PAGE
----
From the scattering of the Jerusalem Church in 70CE through the ‘barbarian’ invasions of the Roman Empire, the Anglo-Saxon and Viking settlements of England, and the migrations of the religious refugees in the Reformation era, to the Atlantic slave trade, the Irish, Scottish and European diasporas of the nineteenth century and the African and Asian ones of the twentieth, people movements have profoundly shaped the course of Christian history. They have disrupted religious commitments, forged new ones, and inspired and constrained mission. There is hence enormous scope for papers from all periods of Christian history.
    The ASCH and EHS hope to produce an edited volume and/or special issue of Church History with papers from the conference that engage explicitly with the above theme. Individual paper proposals and proposals that are part of a session must relate to the above theme in order to be considered for publication.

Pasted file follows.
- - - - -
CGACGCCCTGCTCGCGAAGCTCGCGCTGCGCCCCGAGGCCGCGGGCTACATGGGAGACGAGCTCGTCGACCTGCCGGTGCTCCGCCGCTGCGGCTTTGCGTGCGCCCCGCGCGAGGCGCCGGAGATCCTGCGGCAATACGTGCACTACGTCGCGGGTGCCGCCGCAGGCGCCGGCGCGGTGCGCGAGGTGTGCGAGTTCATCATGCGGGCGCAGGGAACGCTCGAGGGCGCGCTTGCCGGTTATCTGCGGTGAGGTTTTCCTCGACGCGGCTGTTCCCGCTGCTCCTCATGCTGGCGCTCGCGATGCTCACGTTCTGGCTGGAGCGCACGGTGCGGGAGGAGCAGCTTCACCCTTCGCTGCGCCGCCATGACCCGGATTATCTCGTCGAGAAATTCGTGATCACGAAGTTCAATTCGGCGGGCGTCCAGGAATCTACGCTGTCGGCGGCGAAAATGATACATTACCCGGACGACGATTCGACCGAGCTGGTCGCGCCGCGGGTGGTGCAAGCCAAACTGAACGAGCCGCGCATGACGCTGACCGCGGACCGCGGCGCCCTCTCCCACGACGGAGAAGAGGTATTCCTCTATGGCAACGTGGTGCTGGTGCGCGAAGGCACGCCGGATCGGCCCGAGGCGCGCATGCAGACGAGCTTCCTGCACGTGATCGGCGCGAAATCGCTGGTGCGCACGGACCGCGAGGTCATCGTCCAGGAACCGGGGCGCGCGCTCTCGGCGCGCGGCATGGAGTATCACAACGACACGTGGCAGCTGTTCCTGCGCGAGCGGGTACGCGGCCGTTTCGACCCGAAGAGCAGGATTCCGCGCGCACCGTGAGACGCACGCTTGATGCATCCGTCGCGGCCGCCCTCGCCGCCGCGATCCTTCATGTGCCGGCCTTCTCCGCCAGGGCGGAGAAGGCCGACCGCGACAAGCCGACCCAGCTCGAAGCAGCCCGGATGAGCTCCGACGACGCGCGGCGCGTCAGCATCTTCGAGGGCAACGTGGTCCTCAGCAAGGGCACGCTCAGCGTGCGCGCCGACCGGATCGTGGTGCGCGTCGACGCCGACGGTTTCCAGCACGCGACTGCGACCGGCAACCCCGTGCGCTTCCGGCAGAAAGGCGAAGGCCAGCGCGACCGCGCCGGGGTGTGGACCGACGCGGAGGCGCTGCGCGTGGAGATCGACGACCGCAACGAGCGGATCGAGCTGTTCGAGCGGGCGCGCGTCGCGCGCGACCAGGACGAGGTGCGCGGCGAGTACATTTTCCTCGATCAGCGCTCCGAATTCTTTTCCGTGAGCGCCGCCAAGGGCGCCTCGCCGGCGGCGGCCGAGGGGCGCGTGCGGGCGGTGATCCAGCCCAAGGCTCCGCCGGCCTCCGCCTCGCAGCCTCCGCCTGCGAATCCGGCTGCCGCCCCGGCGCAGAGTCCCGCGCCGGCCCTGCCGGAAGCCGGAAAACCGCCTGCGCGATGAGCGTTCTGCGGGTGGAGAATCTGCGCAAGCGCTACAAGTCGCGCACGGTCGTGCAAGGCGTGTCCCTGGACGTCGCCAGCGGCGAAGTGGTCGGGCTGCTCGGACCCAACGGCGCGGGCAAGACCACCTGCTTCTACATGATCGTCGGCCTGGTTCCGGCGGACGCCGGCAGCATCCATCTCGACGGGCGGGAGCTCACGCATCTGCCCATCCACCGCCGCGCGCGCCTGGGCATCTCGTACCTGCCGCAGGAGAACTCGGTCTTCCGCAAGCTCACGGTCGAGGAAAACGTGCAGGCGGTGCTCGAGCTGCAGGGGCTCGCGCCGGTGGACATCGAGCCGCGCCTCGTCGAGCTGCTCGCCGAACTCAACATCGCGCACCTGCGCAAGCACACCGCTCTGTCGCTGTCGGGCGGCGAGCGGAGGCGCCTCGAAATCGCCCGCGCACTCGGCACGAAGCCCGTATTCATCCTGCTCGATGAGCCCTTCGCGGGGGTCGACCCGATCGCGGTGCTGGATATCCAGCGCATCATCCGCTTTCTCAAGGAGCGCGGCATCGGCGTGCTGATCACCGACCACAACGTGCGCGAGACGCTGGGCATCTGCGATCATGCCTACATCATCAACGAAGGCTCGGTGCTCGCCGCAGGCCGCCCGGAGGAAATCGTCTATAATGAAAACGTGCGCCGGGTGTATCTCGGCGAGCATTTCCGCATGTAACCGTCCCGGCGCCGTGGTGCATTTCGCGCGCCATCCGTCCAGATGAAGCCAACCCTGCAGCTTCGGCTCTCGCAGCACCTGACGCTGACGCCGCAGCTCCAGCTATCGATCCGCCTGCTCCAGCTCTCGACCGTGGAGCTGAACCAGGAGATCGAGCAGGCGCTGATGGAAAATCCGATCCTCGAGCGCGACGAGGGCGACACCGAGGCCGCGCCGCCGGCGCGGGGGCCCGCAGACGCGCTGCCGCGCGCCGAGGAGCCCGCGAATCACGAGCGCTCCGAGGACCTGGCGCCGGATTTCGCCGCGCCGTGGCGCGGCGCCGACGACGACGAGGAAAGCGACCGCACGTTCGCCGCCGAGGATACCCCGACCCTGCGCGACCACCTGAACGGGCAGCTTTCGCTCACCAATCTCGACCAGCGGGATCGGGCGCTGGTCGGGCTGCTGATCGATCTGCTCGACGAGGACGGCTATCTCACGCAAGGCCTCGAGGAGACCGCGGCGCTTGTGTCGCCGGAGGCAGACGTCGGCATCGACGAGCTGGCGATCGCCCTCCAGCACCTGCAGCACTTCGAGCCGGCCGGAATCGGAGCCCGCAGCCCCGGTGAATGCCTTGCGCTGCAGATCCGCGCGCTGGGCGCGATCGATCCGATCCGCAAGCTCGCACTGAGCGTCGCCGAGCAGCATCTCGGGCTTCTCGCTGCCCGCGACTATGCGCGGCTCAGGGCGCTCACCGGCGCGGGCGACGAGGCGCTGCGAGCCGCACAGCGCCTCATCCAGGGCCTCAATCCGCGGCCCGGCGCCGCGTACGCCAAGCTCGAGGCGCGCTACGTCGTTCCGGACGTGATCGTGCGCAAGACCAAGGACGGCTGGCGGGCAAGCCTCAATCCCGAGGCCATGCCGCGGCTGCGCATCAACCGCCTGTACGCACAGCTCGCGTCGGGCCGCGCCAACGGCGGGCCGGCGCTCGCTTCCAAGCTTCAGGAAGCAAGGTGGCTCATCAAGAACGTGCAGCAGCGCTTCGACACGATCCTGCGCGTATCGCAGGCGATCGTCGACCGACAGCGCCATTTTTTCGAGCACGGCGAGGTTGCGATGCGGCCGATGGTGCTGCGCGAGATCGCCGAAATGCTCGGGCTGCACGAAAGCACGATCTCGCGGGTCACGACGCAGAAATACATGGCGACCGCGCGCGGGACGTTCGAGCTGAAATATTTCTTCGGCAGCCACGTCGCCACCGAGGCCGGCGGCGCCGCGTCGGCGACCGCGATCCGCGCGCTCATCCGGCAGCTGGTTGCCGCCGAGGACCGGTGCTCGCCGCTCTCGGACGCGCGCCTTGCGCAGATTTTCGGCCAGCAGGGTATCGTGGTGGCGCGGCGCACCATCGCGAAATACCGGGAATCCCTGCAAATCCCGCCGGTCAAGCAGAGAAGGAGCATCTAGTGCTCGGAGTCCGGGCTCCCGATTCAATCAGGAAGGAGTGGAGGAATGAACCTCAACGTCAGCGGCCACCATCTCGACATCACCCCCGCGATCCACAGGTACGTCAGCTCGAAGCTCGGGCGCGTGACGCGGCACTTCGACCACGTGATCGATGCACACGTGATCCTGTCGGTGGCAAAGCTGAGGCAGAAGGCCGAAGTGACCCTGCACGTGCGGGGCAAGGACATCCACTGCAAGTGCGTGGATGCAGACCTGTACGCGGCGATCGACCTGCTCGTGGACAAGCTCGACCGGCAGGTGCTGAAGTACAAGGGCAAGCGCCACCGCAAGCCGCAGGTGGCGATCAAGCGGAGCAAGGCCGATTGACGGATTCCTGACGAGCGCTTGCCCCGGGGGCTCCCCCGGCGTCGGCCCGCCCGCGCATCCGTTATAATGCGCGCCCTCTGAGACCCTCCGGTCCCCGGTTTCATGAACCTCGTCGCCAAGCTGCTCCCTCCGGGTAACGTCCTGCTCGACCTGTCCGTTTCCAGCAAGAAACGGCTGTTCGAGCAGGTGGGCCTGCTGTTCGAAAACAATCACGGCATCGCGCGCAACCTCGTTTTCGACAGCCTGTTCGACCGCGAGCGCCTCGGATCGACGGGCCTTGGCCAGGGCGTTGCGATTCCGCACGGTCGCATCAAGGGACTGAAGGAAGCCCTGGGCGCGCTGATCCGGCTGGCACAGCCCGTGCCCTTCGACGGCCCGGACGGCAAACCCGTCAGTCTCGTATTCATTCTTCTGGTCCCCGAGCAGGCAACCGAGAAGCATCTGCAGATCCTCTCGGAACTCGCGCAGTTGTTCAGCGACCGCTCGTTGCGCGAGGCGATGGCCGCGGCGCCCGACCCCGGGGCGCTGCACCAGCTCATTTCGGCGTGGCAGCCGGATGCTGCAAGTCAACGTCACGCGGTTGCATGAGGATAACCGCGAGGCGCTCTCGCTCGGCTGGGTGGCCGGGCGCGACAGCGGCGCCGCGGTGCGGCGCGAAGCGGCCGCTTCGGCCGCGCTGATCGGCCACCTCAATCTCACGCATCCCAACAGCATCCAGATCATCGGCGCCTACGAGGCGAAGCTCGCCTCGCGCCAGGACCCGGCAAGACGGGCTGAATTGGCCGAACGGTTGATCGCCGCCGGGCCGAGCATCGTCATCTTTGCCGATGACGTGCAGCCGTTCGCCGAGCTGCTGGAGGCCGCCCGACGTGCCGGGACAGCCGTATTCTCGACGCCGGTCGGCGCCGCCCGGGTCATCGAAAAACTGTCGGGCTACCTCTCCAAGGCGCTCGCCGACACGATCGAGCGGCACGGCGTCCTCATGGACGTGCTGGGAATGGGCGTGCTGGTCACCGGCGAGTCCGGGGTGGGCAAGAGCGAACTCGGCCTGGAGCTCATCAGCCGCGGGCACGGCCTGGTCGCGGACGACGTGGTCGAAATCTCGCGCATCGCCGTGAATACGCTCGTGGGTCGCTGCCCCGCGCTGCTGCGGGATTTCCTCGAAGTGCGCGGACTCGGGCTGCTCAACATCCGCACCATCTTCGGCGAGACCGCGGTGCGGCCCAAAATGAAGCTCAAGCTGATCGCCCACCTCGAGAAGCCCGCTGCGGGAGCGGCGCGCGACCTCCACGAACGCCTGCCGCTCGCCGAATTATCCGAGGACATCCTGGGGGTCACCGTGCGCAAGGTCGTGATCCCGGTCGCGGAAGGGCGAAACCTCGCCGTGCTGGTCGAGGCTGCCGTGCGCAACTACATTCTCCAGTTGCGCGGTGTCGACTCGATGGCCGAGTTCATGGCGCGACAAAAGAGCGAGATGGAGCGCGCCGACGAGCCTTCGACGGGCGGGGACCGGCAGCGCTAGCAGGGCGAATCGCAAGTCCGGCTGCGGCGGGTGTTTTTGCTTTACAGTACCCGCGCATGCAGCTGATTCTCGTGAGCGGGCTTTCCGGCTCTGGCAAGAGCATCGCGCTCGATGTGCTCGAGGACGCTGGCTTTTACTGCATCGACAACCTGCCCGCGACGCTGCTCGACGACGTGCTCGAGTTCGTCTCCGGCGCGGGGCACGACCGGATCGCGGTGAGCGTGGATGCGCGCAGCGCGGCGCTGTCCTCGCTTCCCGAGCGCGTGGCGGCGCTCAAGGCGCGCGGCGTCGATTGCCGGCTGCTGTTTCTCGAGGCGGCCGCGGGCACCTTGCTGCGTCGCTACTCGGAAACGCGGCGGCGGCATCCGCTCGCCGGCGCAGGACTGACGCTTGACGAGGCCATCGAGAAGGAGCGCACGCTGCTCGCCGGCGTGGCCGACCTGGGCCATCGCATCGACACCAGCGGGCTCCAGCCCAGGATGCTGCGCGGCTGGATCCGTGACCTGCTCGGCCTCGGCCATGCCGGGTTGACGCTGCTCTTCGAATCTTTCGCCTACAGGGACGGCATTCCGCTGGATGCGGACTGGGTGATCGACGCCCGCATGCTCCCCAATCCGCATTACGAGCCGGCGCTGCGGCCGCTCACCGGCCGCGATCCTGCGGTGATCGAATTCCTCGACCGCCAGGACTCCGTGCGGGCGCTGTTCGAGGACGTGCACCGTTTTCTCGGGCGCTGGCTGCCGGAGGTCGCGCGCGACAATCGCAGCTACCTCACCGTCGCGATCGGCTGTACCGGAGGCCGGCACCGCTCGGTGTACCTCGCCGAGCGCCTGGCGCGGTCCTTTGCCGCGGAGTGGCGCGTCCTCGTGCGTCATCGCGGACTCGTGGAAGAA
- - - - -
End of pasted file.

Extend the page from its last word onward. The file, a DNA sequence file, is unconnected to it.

The program committee also invites ASCH members, EHS members, and other interested scholars to submit session proposals on any aspect of the history of Christianity and its interaction with culture. These could include proposals for formal sessions, panel and round table discussions, consideration of a major recent book, critical assessments of a distinguished career, and other relevant themes and issues. Panels should exhibit diversity of gender, rank, and scholarly location in their composition: those bringing together scholars from both societies would be especially welcome.